Mangalya Dharanam - Tying of Matrimonial Necklace/Ring Exchange
In Hindu culture the groom and bride do not exchange wedding bands (though these days it might sometimes happen). Instead, the groom gives the bride a mangala sutra, a necklace made of gold that includes two talis (emblems) representing each family. The mangala sutra is the equivalent of the wedding ring and as such it identifies a lady as a married woman.
Usually I do not wear gold, so I was not too enthusiastic about having to wear a gold necklace on my neck for the rest of my life. Luckily, mangla sutras are usually black. Moreover, the one that Anil and his mother picked for me is actually pretty: it is not too big, not too flashy, and has an asymmetric pendant, as I requested.
I've been wearing my mangala sutra continuously for the past year, as Anil said that it would be nice if I would. However, during our recent trip to India his mother told me that I should not wear it everyday as it can break easily and it would be costly to repair it (or worse, I could loose it altogether). So I'm thinking about stopping wearing it on our first wedding anniversary. Strangely, it will not be an easy decision - I think wearing it grew on me during the past year...
During this part of the ceremony we also had an option to exchange wedding rings. Initially we were not sure if we want to have wedding rings at all, but then I thought that if I have to wear the mangla sutra, Anil should also wear something that would remind him about me. Moreover, I thought that it would be nice to get wedding rings from Poland, so I asked my parents to buy them for us. Thanks to that my wedding ring has a double meaning to me: it reminds me both about my husband and my parents.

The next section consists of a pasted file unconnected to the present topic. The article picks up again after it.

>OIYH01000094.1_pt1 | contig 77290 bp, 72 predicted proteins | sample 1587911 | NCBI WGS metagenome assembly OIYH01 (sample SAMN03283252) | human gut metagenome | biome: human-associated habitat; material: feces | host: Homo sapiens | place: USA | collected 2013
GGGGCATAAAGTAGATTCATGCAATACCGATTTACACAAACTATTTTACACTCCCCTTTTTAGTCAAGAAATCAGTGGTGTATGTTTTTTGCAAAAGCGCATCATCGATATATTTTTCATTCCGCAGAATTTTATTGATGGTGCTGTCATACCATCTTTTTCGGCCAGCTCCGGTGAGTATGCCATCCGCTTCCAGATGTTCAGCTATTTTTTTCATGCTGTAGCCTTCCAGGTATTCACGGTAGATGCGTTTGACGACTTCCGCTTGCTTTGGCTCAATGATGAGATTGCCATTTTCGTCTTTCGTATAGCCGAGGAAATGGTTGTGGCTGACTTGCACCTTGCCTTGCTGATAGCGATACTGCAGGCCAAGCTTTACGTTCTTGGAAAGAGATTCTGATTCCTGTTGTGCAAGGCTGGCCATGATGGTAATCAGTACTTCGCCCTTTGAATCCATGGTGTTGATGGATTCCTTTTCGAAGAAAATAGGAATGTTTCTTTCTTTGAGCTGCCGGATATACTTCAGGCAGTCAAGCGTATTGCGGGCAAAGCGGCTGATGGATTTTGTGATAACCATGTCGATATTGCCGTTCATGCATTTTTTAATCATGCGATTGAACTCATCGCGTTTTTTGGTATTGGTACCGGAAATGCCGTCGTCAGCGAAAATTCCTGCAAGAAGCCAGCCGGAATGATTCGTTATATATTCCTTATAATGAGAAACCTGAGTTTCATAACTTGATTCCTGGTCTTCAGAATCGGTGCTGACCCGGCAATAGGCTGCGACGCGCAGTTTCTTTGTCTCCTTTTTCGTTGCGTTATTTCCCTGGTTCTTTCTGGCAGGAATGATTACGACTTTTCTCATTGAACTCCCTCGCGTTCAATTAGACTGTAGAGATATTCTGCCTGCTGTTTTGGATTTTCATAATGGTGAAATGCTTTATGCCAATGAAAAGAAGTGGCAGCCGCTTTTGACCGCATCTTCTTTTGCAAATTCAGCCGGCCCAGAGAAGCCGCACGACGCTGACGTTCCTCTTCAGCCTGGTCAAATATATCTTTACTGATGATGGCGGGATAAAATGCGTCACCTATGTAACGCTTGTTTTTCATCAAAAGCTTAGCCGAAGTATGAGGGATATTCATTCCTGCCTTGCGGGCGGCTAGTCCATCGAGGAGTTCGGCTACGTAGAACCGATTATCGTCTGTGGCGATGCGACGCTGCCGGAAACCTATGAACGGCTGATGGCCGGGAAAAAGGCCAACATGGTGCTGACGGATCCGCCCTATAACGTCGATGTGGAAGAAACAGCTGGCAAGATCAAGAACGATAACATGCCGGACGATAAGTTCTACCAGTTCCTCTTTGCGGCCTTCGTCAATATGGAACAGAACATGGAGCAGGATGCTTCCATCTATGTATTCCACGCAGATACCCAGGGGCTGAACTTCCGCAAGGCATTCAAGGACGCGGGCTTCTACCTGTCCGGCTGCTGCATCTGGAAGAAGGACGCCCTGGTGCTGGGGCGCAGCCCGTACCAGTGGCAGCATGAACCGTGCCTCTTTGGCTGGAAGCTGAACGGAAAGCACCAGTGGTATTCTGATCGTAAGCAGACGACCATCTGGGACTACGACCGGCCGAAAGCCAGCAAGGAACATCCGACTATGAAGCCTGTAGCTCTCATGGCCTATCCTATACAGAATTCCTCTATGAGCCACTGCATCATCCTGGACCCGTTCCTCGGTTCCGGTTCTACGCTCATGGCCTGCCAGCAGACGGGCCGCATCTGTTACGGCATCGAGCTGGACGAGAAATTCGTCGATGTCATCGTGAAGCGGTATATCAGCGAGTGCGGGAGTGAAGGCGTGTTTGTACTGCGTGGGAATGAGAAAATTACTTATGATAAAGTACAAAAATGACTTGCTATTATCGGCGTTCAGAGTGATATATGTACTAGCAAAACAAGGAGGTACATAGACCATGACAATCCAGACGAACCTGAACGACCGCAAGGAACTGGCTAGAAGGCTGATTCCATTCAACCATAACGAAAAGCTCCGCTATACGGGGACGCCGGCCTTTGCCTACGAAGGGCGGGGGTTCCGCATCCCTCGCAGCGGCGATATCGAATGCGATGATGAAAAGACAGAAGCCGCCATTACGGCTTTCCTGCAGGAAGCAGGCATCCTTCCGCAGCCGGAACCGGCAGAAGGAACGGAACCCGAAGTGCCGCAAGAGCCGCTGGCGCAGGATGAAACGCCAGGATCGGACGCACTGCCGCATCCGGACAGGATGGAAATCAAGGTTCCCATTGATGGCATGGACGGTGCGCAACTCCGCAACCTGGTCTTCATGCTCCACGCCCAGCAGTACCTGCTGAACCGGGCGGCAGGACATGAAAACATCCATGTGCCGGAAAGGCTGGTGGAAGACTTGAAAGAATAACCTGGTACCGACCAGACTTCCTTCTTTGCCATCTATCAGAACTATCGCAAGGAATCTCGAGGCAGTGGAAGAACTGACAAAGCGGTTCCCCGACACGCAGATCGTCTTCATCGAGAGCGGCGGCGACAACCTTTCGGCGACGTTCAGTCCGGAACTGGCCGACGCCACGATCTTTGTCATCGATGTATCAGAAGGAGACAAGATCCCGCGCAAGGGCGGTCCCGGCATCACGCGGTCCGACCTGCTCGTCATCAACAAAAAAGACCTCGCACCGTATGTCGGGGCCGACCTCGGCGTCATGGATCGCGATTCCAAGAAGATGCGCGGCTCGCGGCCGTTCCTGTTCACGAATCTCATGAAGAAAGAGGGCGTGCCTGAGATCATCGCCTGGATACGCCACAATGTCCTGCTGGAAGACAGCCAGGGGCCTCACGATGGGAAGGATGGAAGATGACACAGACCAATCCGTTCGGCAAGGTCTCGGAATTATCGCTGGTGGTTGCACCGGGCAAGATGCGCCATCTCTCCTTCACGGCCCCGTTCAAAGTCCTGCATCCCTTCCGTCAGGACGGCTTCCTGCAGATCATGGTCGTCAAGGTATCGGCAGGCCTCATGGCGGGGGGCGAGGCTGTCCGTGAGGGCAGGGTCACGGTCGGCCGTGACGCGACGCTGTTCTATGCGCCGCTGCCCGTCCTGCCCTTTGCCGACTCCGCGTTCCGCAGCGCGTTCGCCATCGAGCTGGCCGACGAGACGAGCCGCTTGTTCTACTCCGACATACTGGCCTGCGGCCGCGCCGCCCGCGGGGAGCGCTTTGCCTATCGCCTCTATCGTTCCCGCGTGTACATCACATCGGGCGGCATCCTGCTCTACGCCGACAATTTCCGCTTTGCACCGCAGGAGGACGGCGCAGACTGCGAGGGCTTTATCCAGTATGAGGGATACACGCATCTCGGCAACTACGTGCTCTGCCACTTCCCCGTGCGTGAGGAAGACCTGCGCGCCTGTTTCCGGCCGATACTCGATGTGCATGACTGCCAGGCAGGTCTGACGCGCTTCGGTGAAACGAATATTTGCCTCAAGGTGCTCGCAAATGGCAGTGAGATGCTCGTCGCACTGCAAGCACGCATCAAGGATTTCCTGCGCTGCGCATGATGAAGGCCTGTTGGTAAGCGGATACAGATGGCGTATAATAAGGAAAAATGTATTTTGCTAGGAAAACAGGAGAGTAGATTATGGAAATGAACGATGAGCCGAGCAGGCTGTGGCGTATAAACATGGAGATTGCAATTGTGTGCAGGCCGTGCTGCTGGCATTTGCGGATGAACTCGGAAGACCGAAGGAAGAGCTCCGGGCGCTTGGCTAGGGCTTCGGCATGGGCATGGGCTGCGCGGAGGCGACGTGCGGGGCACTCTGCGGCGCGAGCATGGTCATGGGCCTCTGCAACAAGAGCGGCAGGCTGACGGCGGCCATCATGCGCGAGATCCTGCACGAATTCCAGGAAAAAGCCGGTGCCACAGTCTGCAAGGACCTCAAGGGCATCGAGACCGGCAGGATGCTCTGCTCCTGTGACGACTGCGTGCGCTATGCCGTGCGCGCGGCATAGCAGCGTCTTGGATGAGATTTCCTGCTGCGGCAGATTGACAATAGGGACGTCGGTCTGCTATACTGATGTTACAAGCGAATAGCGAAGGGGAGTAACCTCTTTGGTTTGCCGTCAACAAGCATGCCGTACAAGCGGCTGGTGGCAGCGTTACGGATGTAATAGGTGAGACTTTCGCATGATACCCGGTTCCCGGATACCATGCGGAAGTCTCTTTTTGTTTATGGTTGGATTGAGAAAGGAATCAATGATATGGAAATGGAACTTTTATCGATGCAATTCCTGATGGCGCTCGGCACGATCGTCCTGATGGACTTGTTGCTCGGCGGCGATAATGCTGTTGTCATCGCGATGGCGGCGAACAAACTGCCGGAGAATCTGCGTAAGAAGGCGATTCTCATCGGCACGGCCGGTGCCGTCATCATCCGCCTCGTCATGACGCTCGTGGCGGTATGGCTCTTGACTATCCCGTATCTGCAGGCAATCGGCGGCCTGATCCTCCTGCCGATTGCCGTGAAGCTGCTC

My parents paid for and bought our wedding bands, but Anil and I picked the design we wanted. I probably looked at thousand designs before I selected a few that I liked the most. Luckily, Anil liked exactly the same ones as I did and together we decided to go with simple two-color wide bands made of white and pink gold.
Even though my parents bought our rings long before our wedding, we decided against having them shipped to the US as we feared they might get lost on the way. So we only got our wedding bands a month later, at the end of our honeymoon. My friend Bartek was visiting Poland and he brought them for us. (Thank you, Bartek!) In real life they looked even better than on the pictures, so we were very happy with our choice.
Oh, I should also mention that during our recent trip to India I learned that my mother in law promised to give her mangla sutra as an offering to gods if Anil gets married. She must have been quite worried if she made this kind of promise :)
The priest conducted several prayers before Anil tied the mangala sutra on my neck:
My managala sutra:
Anil, with help from Neeta, put the mangala sutra on my neck: